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Wild Skating

OUT ON THE ICE  Speed skaters, above, on the ice at Lake Morey in central Vermont. Others, who prefer Nordic skating, can glide over the lake for miles.
Rick Friedman for The New York Times
OUT ON THE ICE  Speed skaters, above, on the ice at Lake Morey in central Vermont. Others, who prefer Nordic skating, can glide over the lake for miles.


Published: February 4, 2005

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Rick Friedman for The New York Times
DISTINCTIVE LOOK  Nordic skates look like a cross between ski boots and kitchen knives.

ZZIPPING around a skating rink, your world enclosed by curving boards, you see only the white surface of the ice, broken perhaps by the blue and red center and offsides lines. But outside in a Vermont winter, you can glide free for miles under the sun and the sky, and on the very best days see through clear ice to the stony bottom of a shallow lake or stream, while chilled fish swim beneath your skates.

Then there's the sound, the rhythmic light scraping of the skates and the cracking of the ice, punctuated by the primal whale-like singing made below the surface as the ice thickens.

But these days, few people skate on nature's ice, free from shuffling crowds and Zamboni breaks. Rob Multerer, who tracks skating trends as director of marketing at the Pettit National Ice Center in Milwaukee, a huge indoor Olympic training center that is also open to public skating, estimated that even in the Midwest, where northern lakes stay hard-frozen for months, 90 percent of skaters now learn indoors, free of weather worries. At Pettit, 10,000 skaters took to the public rinks in just the few days from Christmas through New Year's weekend.

But a growing number of skaters are heading outside helped by European skates just finding their way to this country for what one enthusiast calls wild skating. One weekend last month, nearly 100 people zoomed, arced and glided around Lake Morey in central Vermont, about 50 of them on a racing oval and others on their own leisurely trajectories nearby or heading out on a two-mile trail, established as safely thick and skatable, down the length of the lake.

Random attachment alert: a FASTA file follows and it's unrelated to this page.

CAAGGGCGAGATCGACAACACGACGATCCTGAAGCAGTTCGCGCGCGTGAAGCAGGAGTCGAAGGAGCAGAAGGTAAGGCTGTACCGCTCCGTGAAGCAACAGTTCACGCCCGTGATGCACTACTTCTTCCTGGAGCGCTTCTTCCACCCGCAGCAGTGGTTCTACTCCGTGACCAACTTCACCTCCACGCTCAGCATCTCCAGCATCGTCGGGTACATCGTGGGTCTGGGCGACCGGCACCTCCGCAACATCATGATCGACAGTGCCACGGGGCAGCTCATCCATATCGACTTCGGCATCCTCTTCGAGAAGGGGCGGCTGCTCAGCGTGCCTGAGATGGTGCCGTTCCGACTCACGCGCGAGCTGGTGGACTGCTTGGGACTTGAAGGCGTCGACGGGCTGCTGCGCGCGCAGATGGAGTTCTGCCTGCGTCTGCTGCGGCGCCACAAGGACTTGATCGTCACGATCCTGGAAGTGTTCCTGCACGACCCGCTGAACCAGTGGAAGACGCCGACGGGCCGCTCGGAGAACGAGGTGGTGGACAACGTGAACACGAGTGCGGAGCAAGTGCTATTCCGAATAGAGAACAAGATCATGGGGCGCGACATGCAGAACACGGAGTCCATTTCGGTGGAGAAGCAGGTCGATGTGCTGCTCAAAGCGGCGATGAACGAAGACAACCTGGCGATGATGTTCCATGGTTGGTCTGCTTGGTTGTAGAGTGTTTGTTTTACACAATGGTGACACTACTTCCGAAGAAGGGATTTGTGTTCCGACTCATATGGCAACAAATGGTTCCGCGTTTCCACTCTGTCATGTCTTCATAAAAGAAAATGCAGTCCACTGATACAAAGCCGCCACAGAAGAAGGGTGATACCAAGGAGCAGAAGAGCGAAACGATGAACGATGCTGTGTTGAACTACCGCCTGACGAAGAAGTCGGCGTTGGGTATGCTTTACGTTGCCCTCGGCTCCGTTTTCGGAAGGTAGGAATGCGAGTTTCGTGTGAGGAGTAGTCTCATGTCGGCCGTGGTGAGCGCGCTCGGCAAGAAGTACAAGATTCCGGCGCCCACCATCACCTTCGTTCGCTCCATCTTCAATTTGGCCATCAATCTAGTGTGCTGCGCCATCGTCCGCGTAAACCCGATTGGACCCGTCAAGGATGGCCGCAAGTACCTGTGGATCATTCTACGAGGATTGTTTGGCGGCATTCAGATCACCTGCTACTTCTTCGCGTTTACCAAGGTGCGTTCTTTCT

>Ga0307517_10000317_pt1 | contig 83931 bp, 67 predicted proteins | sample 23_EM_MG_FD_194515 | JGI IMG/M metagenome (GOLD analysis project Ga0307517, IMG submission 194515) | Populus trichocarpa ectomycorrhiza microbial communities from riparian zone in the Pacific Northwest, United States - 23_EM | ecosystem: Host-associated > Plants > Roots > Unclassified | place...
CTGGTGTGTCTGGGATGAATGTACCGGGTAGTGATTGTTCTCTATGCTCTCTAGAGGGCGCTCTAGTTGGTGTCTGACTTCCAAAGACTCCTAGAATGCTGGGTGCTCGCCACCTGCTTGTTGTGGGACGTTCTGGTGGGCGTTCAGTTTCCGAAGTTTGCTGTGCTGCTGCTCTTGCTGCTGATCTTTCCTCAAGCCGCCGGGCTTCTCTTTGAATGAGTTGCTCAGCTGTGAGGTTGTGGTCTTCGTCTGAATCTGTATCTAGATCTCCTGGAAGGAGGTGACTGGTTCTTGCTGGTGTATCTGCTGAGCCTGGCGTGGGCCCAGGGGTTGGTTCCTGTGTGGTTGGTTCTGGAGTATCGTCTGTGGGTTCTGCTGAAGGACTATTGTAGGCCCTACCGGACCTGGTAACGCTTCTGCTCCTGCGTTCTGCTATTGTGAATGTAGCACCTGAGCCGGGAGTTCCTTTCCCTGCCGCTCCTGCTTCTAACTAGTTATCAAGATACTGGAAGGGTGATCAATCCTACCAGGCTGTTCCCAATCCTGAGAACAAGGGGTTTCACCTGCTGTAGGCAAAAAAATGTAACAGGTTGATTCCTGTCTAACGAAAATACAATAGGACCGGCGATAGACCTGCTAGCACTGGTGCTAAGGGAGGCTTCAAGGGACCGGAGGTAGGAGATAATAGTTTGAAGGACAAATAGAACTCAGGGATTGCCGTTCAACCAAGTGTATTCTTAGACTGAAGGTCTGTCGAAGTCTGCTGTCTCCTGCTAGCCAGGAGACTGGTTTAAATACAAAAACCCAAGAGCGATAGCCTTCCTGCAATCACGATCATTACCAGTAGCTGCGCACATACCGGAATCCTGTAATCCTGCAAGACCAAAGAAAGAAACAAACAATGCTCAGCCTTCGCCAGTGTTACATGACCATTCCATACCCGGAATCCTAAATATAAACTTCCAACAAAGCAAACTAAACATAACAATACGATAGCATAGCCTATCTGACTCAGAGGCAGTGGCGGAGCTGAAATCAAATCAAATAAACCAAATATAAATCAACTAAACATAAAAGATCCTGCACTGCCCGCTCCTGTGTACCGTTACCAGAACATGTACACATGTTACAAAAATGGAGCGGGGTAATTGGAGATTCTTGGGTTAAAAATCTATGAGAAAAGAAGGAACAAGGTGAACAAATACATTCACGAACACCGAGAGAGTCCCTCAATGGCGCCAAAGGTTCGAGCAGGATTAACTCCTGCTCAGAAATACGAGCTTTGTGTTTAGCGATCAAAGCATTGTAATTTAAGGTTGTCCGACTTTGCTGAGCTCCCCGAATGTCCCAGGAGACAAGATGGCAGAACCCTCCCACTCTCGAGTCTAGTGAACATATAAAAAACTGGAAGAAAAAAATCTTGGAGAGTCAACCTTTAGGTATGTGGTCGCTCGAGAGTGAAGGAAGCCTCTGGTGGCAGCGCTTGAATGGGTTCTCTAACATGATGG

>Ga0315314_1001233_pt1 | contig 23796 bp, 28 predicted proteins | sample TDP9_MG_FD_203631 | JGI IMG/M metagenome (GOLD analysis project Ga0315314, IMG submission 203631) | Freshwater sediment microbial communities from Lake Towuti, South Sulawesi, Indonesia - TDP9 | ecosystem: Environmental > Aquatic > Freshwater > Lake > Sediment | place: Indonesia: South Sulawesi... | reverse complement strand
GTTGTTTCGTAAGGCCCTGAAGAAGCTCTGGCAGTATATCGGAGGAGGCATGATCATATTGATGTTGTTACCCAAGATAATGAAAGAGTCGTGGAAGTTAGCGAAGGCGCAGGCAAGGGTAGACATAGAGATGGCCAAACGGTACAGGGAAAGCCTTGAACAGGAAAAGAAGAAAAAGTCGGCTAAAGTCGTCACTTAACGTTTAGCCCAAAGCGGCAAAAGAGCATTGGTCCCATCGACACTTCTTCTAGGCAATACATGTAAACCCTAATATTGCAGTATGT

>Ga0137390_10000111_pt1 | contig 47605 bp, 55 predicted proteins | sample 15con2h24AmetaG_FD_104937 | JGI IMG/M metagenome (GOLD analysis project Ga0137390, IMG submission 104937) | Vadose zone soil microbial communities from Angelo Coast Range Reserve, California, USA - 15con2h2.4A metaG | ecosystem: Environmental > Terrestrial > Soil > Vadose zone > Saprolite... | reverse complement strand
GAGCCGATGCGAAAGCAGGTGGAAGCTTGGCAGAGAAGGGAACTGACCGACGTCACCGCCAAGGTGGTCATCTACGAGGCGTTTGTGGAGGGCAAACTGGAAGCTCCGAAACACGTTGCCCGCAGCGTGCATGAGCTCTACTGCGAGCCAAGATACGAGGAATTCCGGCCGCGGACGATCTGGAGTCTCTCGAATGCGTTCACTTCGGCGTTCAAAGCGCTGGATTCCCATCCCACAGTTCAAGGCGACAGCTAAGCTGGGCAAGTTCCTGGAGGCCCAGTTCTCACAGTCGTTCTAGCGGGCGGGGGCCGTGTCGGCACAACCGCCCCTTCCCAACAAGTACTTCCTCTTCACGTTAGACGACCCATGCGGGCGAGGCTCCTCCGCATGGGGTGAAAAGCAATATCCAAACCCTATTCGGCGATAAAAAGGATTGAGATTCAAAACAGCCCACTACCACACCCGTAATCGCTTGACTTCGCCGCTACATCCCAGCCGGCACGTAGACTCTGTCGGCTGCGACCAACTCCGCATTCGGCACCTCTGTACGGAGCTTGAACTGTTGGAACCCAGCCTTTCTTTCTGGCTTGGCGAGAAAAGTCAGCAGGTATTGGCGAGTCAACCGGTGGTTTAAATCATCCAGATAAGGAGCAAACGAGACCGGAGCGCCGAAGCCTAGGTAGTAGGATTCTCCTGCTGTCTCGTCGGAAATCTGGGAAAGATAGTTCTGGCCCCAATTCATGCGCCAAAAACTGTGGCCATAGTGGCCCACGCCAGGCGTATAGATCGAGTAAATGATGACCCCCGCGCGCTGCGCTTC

It was early in the season, and a day's worth of rain followed by colder temperatures had frozen into a thick sheet the coveted black ice: smooth, glassy and disconcertingly transparent, and free of snow on top. Twigs and leaves showed clearly below the surface, suspended in the ice. Close to the lake's edge, branches jutted from the smooth surface, a sort of deep-freeze driftwood.

To veteran Winter Olympics watchers, the racers looked familiar, mostly wearing speed skates and tight racing suits, bodies bent forward, hands clasped leisurely behind their backs and muscular legs all fluid motion.

Far more arresting were the skaters cruising on what looked like a cross between ski boots and kitchen knives the essential equipment of true wild skating, the Nordic ice skate.

Most Nordic skates are bladed platforms clipped into the bottom of cross-country boots the same way skis are. Some are even made to clip into plastic insulated winter hiking boots.

Looks aren't the point. Nordic skates are to skating what mountain bikes are to cycling. They move easily over bumps and cracks the obstacles well remembered by people who did grow up skating outdoors and even through thin layers of snow on top of the ice. With the strong ankle support of ski boots, they help skaters keep going for miles. And even in single-digit temperatures, they keep feet warm.

NORDIC skaters can cruise for 25 miles down a frozen lake and then back again for dinner. They could ski cross-country to a remote pond, switch from skis to skates without ever taking off their boots, and glide out onto the ice.

Jeff Tolbert, a filmmaker, was wearing Nordic skates as he cruised around Lake Morey, following the action with his camera. It was a quiet day for Mr. Tolbert, who enjoys skating across Lake Champlain from Vermont for lunch in New York State, or zipping up and down the Connecticut River for 60 miles, reveling in the scenery and solitude. He calls outdoor skating "real" skating. "I was never interested in going around in circles," he said.

Mr. Tolbert started Nordic skating after he moved to Vermont and met Jamie Hess, whose organized New England skating tours have made him the guru of the sport.

Mr. Hess, 50, who created the label wild skating and sells Nordic skates from his shop in Norwich, Vt., discovered Nordic skating in Sweden in 1999 and came home a convert. Now, besides running a business built on the skates, he races, organizes events and keeps an ever-growing e-mail list to announce long-distance skating tours, often on short notice because of changing ice conditions. He even lends Nordic skates to anyone who wants to try them.

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